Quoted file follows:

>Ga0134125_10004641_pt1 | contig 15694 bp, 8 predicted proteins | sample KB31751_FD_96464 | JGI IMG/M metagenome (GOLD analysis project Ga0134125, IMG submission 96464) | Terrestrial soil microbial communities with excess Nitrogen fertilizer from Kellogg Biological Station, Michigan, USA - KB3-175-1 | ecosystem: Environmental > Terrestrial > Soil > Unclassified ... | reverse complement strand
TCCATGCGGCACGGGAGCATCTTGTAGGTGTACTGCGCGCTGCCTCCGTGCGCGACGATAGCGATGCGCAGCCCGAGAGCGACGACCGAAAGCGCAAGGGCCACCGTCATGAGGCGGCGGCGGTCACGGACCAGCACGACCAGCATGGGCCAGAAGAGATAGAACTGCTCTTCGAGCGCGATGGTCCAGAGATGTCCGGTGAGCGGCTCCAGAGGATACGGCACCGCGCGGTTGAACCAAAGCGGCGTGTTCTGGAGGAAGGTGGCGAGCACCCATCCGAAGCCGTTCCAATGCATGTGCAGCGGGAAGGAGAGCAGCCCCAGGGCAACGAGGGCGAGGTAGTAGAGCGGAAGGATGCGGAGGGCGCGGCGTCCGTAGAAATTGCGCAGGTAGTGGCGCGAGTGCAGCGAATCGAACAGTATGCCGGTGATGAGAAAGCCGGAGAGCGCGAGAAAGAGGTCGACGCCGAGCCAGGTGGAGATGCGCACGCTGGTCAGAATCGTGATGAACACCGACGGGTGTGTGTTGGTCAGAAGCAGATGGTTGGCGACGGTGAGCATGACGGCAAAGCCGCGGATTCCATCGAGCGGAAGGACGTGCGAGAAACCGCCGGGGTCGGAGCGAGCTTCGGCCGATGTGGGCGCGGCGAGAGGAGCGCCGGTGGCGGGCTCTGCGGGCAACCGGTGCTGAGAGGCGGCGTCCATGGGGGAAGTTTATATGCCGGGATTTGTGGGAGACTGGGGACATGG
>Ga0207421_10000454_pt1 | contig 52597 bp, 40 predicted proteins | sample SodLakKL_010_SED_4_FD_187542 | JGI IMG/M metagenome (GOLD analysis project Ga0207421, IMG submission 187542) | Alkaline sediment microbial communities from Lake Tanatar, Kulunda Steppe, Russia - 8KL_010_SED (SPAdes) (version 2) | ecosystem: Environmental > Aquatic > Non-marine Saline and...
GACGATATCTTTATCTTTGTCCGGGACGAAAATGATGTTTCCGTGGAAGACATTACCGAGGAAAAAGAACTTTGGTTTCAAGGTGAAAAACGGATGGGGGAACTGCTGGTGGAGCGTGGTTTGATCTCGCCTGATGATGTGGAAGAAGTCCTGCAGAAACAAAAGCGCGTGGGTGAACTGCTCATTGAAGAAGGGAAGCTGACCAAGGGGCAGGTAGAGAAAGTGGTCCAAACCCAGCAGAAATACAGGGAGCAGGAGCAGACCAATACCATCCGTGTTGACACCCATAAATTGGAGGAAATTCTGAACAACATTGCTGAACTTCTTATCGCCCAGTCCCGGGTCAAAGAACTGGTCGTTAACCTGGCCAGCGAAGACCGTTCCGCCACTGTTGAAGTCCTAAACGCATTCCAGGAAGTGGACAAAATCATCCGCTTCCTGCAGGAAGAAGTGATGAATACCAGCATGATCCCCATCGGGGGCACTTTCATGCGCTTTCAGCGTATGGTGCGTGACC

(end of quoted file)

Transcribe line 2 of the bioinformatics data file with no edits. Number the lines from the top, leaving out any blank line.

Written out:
TCCATGCGGCACGGGAGCATCTTGTAGGTGTACTGCGCGCTGCCTCCGTGCGCGACGATAGCGATGCGCAGCCCGAGAGCGACGACCGAAAGCGCAAGGGCCACCGTCATGAGGCGGCGGCGGTCACGGACCAGCACGACCAGCATGGGCCAGAAGAGATAGAACTGCTCTTCGAGCGCGATGGTCCAGAGATGTCCGGTGAGCGGCTCCAGAGGATACGGCACCGCGCGGTTGAACCAAAGCGGCGTGTTCTGGAGGAAGGTGGCGAGCACCCATCCGAAGCCGTTCCAATGCATGTGCAGCGGGAAGGAGAGCAGCCCCAGGGCAACGAGGGCGAGGTAGTAGAGCGGAAGGATGCGGAGGGCGCGGCGTCCGTAGAAATTGCGCAGGTAGTGGCGCGAGTGCAGCGAATCGAACAGTATGCCGGTGATGAGAAAGCCGGAGAGCGCGAGAAAGAGGTCGACGCCGAGCCAGGTGGAGATGCGCACGCTGGTCAGAATCGTGATGAACACCGACGGGTGTGTGTTGGTCAGAAGCAGATGGTTGGCGACGGTGAGCATGACGGCAAAGCCGCGGATTCCATCGAGCGGAAGGACGTGCGAGAAACCGCCGGGGTCGGAGCGAGCTTCGGCCGATGTGGGCGCGGCGAGAGGAGCGCCGGTGGCGGGCTCTGCGGGCAACCGGTGCTGAGAGGCGGCGTCCATGGGGGAAGTTTATATGCCGGGATTTGTGGGAGACTGGGGACATGG